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Meet an Admissions Counselor: Gabbi Tobias

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Gabbi Tobias College Admissions Advisor

Written by Gabbi Tobiason September 30th, 2021

I came to College Coach after being a decision maker in college admissions. I began my career at High Point University where I read and evaluated thousands of applications from territories across the US, including the Midwest and the West Coast. I led essay workshops and case studies to educate prospective families on the college admissions process. Dedicated to diversity, equity, and inclusion during my time at High Point, I implemented and led the office’s Diversity Recruitment Board, which focused on recruitment, yield, and retention of students from underrepresented communities. And as a recruited collegiate lacrosse player I understand the pressures and demands that the recruitment process entails. Not only have I worked with recruited athletes, but I myself have experienced the process firsthand!
Learn More About Gabbi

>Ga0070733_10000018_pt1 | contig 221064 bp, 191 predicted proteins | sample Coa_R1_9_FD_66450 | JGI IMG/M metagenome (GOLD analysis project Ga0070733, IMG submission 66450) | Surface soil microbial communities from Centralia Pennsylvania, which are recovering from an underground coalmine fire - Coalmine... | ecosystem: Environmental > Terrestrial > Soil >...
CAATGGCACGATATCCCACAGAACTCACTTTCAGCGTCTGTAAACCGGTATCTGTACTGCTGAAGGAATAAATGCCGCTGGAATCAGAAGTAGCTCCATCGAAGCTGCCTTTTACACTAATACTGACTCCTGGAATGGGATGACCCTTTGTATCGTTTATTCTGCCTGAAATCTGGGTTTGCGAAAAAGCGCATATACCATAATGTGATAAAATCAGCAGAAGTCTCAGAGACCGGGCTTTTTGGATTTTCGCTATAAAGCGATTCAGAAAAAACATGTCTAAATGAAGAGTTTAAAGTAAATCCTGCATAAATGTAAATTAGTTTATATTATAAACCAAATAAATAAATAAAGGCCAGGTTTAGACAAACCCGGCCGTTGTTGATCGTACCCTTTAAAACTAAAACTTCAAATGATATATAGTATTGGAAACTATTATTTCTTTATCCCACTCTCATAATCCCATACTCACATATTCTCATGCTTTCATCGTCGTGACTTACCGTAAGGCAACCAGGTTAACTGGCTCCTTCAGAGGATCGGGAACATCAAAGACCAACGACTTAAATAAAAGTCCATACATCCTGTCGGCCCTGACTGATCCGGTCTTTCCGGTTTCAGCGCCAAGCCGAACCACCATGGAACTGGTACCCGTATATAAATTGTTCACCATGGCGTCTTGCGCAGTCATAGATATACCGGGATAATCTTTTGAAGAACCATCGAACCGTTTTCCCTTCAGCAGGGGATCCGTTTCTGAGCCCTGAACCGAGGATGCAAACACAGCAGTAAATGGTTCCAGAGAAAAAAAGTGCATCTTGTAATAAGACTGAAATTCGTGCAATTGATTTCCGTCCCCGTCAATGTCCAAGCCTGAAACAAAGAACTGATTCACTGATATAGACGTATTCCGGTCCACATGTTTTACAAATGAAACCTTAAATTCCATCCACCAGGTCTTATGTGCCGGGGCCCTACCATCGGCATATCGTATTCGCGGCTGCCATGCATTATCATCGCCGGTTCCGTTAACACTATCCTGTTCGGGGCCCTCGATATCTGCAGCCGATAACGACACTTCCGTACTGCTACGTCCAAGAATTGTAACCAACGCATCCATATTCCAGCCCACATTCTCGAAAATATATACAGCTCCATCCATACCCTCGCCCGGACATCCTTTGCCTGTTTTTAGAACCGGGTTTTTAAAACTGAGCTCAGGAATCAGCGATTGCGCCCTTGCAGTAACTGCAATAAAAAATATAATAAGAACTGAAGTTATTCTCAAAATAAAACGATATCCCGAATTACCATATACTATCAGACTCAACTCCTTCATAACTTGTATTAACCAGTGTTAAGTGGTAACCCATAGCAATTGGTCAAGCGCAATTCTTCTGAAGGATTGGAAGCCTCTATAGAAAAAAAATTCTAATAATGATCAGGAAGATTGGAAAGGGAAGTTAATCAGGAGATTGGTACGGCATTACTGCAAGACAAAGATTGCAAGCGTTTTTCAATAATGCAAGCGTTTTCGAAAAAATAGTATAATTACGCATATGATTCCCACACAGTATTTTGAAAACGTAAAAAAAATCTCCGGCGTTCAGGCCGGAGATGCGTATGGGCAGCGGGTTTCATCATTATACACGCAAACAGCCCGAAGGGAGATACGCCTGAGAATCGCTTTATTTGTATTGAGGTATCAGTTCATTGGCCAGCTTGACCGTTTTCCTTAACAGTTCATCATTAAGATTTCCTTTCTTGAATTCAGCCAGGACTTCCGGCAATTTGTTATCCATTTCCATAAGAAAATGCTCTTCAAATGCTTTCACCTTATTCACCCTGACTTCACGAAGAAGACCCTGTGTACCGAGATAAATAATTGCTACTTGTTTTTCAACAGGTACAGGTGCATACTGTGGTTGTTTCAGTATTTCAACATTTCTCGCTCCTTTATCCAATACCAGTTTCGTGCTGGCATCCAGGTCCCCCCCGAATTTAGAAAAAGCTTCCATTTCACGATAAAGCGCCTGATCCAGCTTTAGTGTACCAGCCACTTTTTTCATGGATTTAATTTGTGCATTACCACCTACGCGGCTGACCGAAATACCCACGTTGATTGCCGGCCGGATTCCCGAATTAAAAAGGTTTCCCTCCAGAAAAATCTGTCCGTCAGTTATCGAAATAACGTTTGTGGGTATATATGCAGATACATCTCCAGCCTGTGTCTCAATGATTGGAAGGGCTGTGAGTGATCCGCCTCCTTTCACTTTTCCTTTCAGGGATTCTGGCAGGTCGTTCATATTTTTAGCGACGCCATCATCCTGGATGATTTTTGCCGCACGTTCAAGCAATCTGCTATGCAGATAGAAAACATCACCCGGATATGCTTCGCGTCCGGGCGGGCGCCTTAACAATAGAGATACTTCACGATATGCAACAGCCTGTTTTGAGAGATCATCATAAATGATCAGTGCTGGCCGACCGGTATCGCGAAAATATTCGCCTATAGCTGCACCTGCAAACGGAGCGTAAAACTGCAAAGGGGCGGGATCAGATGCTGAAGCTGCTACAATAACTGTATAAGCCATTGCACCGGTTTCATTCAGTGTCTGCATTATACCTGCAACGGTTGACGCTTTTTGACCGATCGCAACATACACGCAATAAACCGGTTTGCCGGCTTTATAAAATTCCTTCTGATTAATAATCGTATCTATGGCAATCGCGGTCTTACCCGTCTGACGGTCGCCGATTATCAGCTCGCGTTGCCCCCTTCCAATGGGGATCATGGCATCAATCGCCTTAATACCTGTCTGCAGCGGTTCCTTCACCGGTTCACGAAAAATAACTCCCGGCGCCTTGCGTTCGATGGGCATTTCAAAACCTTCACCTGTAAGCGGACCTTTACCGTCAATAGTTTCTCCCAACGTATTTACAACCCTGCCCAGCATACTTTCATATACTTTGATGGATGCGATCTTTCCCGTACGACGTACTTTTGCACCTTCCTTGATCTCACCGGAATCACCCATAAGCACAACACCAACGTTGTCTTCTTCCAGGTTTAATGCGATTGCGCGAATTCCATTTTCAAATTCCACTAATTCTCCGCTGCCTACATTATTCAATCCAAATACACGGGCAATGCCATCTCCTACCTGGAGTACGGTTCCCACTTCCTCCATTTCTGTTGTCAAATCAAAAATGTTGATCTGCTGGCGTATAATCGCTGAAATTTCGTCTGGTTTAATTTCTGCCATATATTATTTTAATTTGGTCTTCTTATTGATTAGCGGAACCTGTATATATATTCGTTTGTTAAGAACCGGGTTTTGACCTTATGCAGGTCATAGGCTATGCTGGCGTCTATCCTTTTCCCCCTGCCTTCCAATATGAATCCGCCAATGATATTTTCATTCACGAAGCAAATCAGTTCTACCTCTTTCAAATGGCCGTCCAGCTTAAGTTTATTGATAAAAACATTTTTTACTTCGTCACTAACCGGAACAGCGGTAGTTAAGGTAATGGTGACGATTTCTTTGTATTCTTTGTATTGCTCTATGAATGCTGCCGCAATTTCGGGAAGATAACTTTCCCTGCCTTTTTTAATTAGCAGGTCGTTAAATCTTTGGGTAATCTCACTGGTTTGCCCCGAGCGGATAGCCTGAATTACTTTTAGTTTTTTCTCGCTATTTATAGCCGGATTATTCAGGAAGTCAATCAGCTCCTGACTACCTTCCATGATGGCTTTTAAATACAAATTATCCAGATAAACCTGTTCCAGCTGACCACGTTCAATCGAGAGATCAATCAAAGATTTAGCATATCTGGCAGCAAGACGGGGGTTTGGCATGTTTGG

Gabbi Tobias Professional HeadshotWe’re bringing back our popular series, Meet an Admissions Counselor, where we introduce students and families to a different member of the College Coach admissions team. Drop in to see what we’re reading, where we went to school, and our strategies for beginning the college essay. As you work with us to find an educational consultant who best fits your needs or the needs of your child, we will help you consider the personality and working styles that will bring out the best in you or your student. Today we introduce Gabbi Tobias. Where are you from, where have you lived, and where do you live now? I am a “southernish” girl at heart. I was born in Tuscaloosa, Alabama. Grew up and was raised in Greensboro, North Carolina. About three years ago I made the very rash decision to move all the way across the country to Southern California where I currently live. What are you reading, watching, and/or listening to lately?  Please no judgement. In high school I was a big Twilight fan. I recently discovered that the author of the series published a book through Edward’s point of view called Midnight Sun so I am currently working my way through that. I hate to admit this, but my guilty pleasure is reality TV, so you can find me watching anything on Bravo or E! TV. What do you do for fun or to relax? Being from the East Coast, I take advantage of the West Coast weather as much as I can. I love hiking, going to the beach, and being outdoors as much as possible. I am huge foodie so I love trying any new foods or restaurants near me. What are some of your interests—things that fascinate you or send you down internet rabbit holes, or things you love to learn more about? I love anything to do with fashion. I love seeing how history can repeat itself with different looks, styles, and trends. I can spend hours on YouTube and Pinterest researching the history behind fashion trends and how to style different looks. Every year I also research the inspiration behind designer’s Met Gala looks; the concepts behind this stuff is so interesting! -- Where did you go to college? Methodist University What did you study? I earned my B.S. in Justice Studies, which is similar to a Criminal Justice degree. I took a wide array of classes mainly dealing with our criminal justice system, as well as classes in cybersecurity, psychology, sociology, philosophy, and forensics. What was your favorite thing about college? My favorite thing about college was that I was able to make it my own experience. I studied at a very small, private liberal arts university, so I was able to personalize my experience to what I wanted and needed. I was a collegiate athlete, playing four years of Division III lacrosse, so that, plus my major, were the main drivers in choosing a college. Sports actually ended up taking up the least amount of my time because I was involved in so many other things, and I loved that! I loved the feeling of not being pigeonholed in one group and being able to diversify my undergraduate experience: I was an athlete, in Greek Life, in honor societies, on the student justice board, and so much more. I think this helped open my eyes to different experiences and opportunities that were available to me after graduating. What would you say to your high school self if you could coach him/her through the research and application process? What would you have done differently? First, I would have told myself to relax and that it is all going to fall into place. But, most importantly this process is not one size fits all. What is going to be a good fit for your peers may not be a good fit for you. Start your research early and really spend time getting to know yourself and what environment you will thrive in. I spent a lot of time applying to schools for all the wrong reasons (namely, choosing campuses where my peers were applying, and taking into consideration factors that others wanted for me, not what I wanted for myself). It was not until later in the process did I start digging into the “why” behind my college list. Once I did intentional research, I was able to find the perfect fit for me. -- Where did you work in admissions and/or counseling? I worked as a Senior Regional Admissions Counselor at High Point University, though I was based in Southern California. What aspect of the college admissions and/or counseling process do you most enjoy working on? The college search process, and developing the college list. I enjoy guiding students through finding hidden gems, and watching them develop a sense of confidence when they discover the school that is the perfect fit for them. How do you encourage students to look beyond the schools they know to find hidden gems? Take advantage of the local opportunities available to you. Go to college representative’s information sessions when they visit your high school. Attend college fairs, and talk to those schools that don’t have a line outside the door. When you start to diversify the information that you are taking in, this is when you are able to look beyond the status quo. What in your mind makes a good college essay? Being authentic goes a long way. Speak your truth and tell your story; it is called a personal statement for a reason. Admissions counselors want to get to know you in a more personal way, so don’t pick a topic based on what you think you should write about. Pick a topic that is important and relevant to you, and one that clearly articulates your passions and interests. How would you describe your counseling style? I like to see myself as an advocate for any and all students. I love helping students become a better version of who they are. I want to show you how you can thrive and succeed in any environment and in turn give you the tools to properly advocate for yourself. To learn more about Gabbi, visit her bio.